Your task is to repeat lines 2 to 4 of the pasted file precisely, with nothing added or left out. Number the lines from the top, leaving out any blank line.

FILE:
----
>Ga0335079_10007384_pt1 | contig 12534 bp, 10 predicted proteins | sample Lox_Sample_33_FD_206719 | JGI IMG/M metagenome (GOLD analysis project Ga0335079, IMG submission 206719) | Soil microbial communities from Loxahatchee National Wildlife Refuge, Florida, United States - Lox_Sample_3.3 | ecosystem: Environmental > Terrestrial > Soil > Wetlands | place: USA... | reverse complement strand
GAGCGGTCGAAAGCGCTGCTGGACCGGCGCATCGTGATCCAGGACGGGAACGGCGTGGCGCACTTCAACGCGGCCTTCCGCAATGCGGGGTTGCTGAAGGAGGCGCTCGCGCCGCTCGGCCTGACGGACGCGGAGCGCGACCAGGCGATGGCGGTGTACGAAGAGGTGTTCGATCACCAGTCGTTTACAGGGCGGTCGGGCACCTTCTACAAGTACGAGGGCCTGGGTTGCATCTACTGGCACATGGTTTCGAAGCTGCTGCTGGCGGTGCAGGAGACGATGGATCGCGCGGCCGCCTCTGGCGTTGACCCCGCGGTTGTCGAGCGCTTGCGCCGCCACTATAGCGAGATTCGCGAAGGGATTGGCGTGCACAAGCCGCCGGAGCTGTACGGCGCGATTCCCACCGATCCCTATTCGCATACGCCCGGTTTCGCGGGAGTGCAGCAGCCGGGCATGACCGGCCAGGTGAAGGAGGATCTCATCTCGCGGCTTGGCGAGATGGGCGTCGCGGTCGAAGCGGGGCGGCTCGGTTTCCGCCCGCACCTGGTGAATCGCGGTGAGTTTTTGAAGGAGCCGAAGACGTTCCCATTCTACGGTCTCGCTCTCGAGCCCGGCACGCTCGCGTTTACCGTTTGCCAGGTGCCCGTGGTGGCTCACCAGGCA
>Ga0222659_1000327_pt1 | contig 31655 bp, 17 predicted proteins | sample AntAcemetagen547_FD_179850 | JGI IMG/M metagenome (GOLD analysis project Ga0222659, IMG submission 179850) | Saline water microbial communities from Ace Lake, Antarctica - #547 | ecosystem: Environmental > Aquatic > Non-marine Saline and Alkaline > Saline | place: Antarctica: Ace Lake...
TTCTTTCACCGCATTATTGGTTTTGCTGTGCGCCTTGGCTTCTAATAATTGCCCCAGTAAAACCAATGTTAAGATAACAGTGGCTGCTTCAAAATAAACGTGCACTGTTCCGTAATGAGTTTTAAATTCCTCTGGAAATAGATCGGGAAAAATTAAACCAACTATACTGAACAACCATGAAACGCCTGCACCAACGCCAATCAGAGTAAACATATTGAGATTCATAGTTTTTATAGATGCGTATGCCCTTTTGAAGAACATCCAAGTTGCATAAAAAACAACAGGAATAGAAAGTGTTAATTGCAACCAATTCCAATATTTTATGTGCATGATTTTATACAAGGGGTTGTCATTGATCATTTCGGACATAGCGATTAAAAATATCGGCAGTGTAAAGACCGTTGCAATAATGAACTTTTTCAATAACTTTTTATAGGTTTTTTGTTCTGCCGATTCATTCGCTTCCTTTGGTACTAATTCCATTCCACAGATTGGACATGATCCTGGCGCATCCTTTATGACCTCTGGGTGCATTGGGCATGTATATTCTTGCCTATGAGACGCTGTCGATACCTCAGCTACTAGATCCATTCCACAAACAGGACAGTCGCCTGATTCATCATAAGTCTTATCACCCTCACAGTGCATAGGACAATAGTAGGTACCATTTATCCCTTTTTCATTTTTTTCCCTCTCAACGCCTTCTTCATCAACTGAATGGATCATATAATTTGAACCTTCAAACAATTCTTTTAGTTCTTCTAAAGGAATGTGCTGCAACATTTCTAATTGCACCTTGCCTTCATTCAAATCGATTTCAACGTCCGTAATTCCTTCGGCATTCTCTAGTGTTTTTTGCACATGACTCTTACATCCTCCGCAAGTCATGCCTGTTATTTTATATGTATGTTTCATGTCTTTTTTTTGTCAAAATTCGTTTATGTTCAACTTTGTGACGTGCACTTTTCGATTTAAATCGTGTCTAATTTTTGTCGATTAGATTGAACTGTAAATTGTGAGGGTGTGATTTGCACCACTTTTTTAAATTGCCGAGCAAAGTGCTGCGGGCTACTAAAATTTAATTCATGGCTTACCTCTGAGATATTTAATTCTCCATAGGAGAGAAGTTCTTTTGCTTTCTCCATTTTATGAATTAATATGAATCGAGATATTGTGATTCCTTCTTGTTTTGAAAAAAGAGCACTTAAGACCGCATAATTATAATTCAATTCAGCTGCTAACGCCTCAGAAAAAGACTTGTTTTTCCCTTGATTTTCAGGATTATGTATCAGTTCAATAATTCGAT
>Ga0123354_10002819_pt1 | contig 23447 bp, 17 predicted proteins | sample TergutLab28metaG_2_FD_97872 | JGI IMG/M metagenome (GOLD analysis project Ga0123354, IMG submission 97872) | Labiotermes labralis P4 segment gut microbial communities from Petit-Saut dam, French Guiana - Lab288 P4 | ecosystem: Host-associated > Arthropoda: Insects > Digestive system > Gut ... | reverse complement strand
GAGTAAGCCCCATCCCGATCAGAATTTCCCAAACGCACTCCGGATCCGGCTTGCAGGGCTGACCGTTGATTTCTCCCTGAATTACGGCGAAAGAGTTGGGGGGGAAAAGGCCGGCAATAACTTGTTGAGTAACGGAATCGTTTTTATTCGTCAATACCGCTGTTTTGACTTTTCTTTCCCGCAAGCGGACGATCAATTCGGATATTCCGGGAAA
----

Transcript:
GAGCGGTCGAAAGCGCTGCTGGACCGGCGCATCGTGATCCAGGACGGGAACGGCGTGGCGCACTTCAACGCGGCCTTCCGCAATGCGGGGTTGCTGAAGGAGGCGCTCGCGCCGCTCGGCCTGACGGACGCGGAGCGCGACCAGGCGATGGCGGTGTACGAAGAGGTGTTCGATCACCAGTCGTTTACAGGGCGGTCGGGCACCTTCTACAAGTACGAGGGCCTGGGTTGCATCTACTGGCACATGGTTTCGAAGCTGCTGCTGGCGGTGCAGGAGACGATGGATCGCGCGGCCGCCTCTGGCGTTGACCCCGCGGTTGTCGAGCGCTTGCGCCGCCACTATAGCGAGATTCGCGAAGGGATTGGCGTGCACAAGCCGCCGGAGCTGTACGGCGCGATTCCCACCGATCCCTATTCGCATACGCCCGGTTTCGCGGGAGTGCAGCAGCCGGGCATGACCGGCCAGGTGAAGGAGGATCTCATCTCGCGGCTTGGCGAGATGGGCGTCGCGGTCGAAGCGGGGCGGCTCGGTTTCCGCCCGCACCTGGTGAATCGCGGTGAGTTTTTGAAGGAGCCGAAGACGTTCCCATTCTACGGTCTCGCTCTCGAGCCCGGCACGCTCGCGTTTACCGTTTGCCAGGTGCCCGTGGTGGCTCACCAGGCA
>Ga0222659_1000327_pt1 | contig 31655 bp, 17 predicted proteins | sample AntAcemetagen547_FD_179850 | JGI IMG/M metagenome (GOLD analysis project Ga0222659, IMG submission 179850) | Saline water microbial communities from Ace Lake, Antarctica - #547 | ecosystem: Environmental > Aquatic > Non-marine Saline and Alkaline > Saline | place: Antarctica: Ace Lake...
TTCTTTCACCGCATTATTGGTTTTGCTGTGCGCCTTGGCTTCTAATAATTGCCCCAGTAAAACCAATGTTAAGATAACAGTGGCTGCTTCAAAATAAACGTGCACTGTTCCGTAATGAGTTTTAAATTCCTCTGGAAATAGATCGGGAAAAATTAAACCAACTATACTGAACAACCATGAAACGCCTGCACCAACGCCAATCAGAGTAAACATATTGAGATTCATAGTTTTTATAGATGCGTATGCCCTTTTGAAGAACATCCAAGTTGCATAAAAAACAACAGGAATAGAAAGTGTTAATTGCAACCAATTCCAATATTTTATGTGCATGATTTTATACAAGGGGTTGTCATTGATCATTTCGGACATAGCGATTAAAAATATCGGCAGTGTAAAGACCGTTGCAATAATGAACTTTTTCAATAACTTTTTATAGGTTTTTTGTTCTGCCGATTCATTCGCTTCCTTTGGTACTAATTCCATTCCACAGATTGGACATGATCCTGGCGCATCCTTTATGACCTCTGGGTGCATTGGGCATGTATATTCTTGCCTATGAGACGCTGTCGATACCTCAGCTACTAGATCCATTCCACAAACAGGACAGTCGCCTGATTCATCATAAGTCTTATCACCCTCACAGTGCATAGGACAATAGTAGGTACCATTTATCCCTTTTTCATTTTTTTCCCTCTCAACGCCTTCTTCATCAACTGAATGGATCATATAATTTGAACCTTCAAACAATTCTTTTAGTTCTTCTAAAGGAATGTGCTGCAACATTTCTAATTGCACCTTGCCTTCATTCAAATCGATTTCAACGTCCGTAATTCCTTCGGCATTCTCTAGTGTTTTTTGCACATGACTCTTACATCCTCCGCAAGTCATGCCTGTTATTTTATATGTATGTTTCATGTCTTTTTTTTGTCAAAATTCGTTTATGTTCAACTTTGTGACGTGCACTTTTCGATTTAAATCGTGTCTAATTTTTGTCGATTAGATTGAACTGTAAATTGTGAGGGTGTGATTTGCACCACTTTTTTAAATTGCCGAGCAAAGTGCTGCGGGCTACTAAAATTTAATTCATGGCTTACCTCTGAGATATTTAATTCTCCATAGGAGAGAAGTTCTTTTGCTTTCTCCATTTTATGAATTAATATGAATCGAGATATTGTGATTCCTTCTTGTTTTGAAAAAAGAGCACTTAAGACCGCATAATTATAATTCAATTCAGCTGCTAACGCCTCAGAAAAAGACTTGTTTTTCCCTTGATTTTCAGGATTATGTATCAGTTCAATAATTCGAT